A lot of ink has been spilled over Laddergate. Some of the worst ink was spilled on Twitter, where the user who initially posted the video framed it as disrespectful. Some of the best ink was spilled over at The Athletic, which provided the context omitted from the video.
Why spill any more ink? Although a case could be made to simply consign this incident to history - and let ladders in front of the hoop lie, as it were - I think that it actually serves as an important piece of Giannis’ legacy. To me, Laddergate reveals who Giannis truly is: not a disrespectful or even an understandably erring superstar, but a hard worker who stands up to bullies and shows contrition.
The catalyst for Laddergate was a trait of Giannis that we all know and love: his absolutely insatiable work ethic. He had just played a punishing night game in a punishing environment - and was specifically punished by a certain opposing player. However, he sank only 4 of 15 free throws, good for the worst clip in his career and likely costing them the game against the team that featured his (albeit injured) nemesis.
A lot of NBA players may have (understandably!) wanted to hit the road after such a nadir. The Bucks were slated for a weekend off, followed by a four-game home stand. Giannis could have easily packed his bags, got on a plane, and started his weekend at home with his family.
But that’s not who Giannis is. Instead, at 10:00 pm on a Friday night - when yours truly was already fast asleep - he was back on the court to work on his shot.
But bullies were near. Montrezl Harrell - Sixers bench player and, perhaps not unsurprisingly given the following events, NBA journeyman - stole Giannis’ ball because he wanted to use the court. The basketball court, as we all know, only contains enough room for one person to play. (Incidentally, this is why hero ball, in which the floor is cleared for one player to try to score, is always the best game plan - especially in the playoffs.)
He then resorted to primary school recess tactics, including classics like “head shake” and “keep away” as well as the more advanced “drop expletives.” Jason Love, ostensibly a member of the Sixers coaching staff but here Harrell’s second-grade teacher, then explained (lied) to Giannis that he was not allowed to have a ball.
In response, Giannis started with diplomacy, naively thinking that he could retrieve the ball by simply asking for it. He even offered that he and Harrell could shoot together at the same hoop. However, when diplomacy failed, he followed in the footsteps of many American presidents by vacating the war zone before returning with double the ammunition: two basketballs. Not only a hard worker, he continued his hard work in the face of (convoluted) obstacles from bullies.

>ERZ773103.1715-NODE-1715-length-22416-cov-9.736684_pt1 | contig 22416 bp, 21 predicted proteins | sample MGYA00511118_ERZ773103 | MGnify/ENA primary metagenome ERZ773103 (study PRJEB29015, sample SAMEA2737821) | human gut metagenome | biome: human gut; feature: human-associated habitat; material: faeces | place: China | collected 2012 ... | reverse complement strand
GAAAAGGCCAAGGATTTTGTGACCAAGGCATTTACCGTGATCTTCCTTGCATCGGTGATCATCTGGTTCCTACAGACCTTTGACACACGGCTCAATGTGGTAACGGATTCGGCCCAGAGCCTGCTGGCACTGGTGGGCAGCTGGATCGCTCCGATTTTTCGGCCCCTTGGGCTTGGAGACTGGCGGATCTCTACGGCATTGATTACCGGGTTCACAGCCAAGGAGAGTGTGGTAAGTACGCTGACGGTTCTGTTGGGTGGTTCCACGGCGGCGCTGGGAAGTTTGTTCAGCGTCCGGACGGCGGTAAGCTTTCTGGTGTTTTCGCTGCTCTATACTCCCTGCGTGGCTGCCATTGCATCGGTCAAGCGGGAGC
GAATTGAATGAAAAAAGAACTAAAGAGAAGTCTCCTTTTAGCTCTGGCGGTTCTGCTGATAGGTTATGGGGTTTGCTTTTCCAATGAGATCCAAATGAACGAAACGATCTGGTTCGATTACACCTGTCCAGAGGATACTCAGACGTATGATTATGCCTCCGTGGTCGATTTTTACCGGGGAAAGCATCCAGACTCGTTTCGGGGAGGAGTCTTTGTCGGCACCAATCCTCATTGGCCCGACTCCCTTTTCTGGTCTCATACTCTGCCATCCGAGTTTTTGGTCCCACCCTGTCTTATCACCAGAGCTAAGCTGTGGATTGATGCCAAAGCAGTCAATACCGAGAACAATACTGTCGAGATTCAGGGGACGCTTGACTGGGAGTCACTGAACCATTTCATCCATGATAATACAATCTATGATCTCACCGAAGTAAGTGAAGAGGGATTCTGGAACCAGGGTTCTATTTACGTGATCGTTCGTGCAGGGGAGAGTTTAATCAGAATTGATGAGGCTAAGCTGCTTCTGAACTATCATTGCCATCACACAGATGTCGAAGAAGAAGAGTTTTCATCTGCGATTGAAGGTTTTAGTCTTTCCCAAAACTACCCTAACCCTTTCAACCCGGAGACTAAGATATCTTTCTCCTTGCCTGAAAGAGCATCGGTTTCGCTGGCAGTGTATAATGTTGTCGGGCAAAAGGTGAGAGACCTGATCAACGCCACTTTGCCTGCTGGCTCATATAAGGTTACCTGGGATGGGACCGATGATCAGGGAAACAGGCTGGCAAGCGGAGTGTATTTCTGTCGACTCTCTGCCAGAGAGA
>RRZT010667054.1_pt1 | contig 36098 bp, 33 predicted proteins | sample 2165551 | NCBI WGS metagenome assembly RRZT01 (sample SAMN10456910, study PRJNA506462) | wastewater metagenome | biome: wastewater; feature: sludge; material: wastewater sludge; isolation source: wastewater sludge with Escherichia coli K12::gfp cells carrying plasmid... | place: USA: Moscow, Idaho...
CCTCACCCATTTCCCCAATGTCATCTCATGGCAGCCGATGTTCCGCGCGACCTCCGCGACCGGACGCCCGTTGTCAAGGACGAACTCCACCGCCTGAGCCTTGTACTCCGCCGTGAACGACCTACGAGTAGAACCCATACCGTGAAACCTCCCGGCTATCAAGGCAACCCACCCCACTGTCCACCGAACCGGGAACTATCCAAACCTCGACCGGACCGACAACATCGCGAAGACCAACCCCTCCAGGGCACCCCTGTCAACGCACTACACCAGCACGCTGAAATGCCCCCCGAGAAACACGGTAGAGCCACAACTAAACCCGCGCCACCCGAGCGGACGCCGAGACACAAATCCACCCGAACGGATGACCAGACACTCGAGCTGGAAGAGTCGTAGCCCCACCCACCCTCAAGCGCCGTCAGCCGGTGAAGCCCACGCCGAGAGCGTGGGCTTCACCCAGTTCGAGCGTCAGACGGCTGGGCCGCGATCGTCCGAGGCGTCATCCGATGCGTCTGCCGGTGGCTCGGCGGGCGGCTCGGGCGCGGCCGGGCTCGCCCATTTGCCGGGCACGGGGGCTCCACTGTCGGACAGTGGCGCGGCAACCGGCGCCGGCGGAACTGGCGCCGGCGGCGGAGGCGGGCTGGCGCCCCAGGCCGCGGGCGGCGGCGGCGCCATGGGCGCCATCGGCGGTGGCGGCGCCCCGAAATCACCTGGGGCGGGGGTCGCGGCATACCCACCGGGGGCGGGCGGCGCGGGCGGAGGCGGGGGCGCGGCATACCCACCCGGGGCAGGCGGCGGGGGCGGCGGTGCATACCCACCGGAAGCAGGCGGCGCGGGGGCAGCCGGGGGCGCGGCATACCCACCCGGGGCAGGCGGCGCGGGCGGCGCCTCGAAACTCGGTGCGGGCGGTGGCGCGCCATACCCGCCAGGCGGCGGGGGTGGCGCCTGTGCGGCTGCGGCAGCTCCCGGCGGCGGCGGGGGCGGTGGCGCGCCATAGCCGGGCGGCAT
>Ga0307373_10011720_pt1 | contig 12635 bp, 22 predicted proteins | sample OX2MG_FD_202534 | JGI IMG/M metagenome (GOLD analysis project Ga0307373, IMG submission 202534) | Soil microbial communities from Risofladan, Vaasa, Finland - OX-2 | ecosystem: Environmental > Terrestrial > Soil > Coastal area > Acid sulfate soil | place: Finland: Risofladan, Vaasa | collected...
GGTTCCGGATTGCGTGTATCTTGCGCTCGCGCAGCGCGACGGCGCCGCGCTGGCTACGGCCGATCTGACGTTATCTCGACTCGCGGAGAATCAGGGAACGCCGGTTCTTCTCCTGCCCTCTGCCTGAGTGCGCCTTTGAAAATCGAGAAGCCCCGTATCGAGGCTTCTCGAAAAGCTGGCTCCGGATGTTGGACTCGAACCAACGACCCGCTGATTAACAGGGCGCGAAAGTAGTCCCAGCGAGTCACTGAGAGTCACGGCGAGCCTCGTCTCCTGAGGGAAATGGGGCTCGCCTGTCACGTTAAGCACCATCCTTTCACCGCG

However, he also continued his hard work in the face of the Sixers’ ladder-wielding employees, who were most likely not bullies. For those who spent the last two weeks living under a rock, he twice removed a ladder from in front of the basket, the second time pushing it with enough force that it toppled over. This was the footage captured and tweeted by the Sixers-fan-cum-intrepid-reporter.
When discussing the incident with the media immediately afterwards, Giannis was understandably concerned about the dynamics I outlined above. Yet, he also clearly stated that it was an “unfortunate event” and that he meant no “disrespect.” Moreover, he was visibly unnerved by the entire incident.
It is always hard to gauge contrition in anyone, let alone superstars that we can only glimpse from afar. But Giannis passed the sniff test, both verbally and nonverbally. In many ways, I think that this is more important than the incident itself. Everyone makes mistakes, but not everyone respond to their mistakes in a thoughtful manner. I respect people who own up to their errors.
Likewise, I do not respect people who do not own up to their errors. I particularly do not respect people who do not own up to their errors when their errors are part of a broader pattern of injustice. At the risk of equating the actions of Giannis and others, Giannis quickly admitted his mistake even in the absence of growing anti-ladder sentiment in the United States. Others have not.
I also do not mean to suggest that reactions are more important than actions. The actions of Giannis and others are emulated by millions, even if they are apologized for afterwards. But the reaction is especially important when the action can be weaponized for hate. The actions of others enable people to enact discrimination; Giannis’ action enables people to knock over ladders without discrimination.
At the end of the day, it is important to consider how people with influence act and react within society at large. The actions and reactions of other basketball players were not isolated incidents - they were part of and contributed to systemic antisemitism (not to mention a variety of other -isms and -phobias). In contrast, Laddergate was an isolated incident - albeit one that I think forms a part of Giannis’ legacy.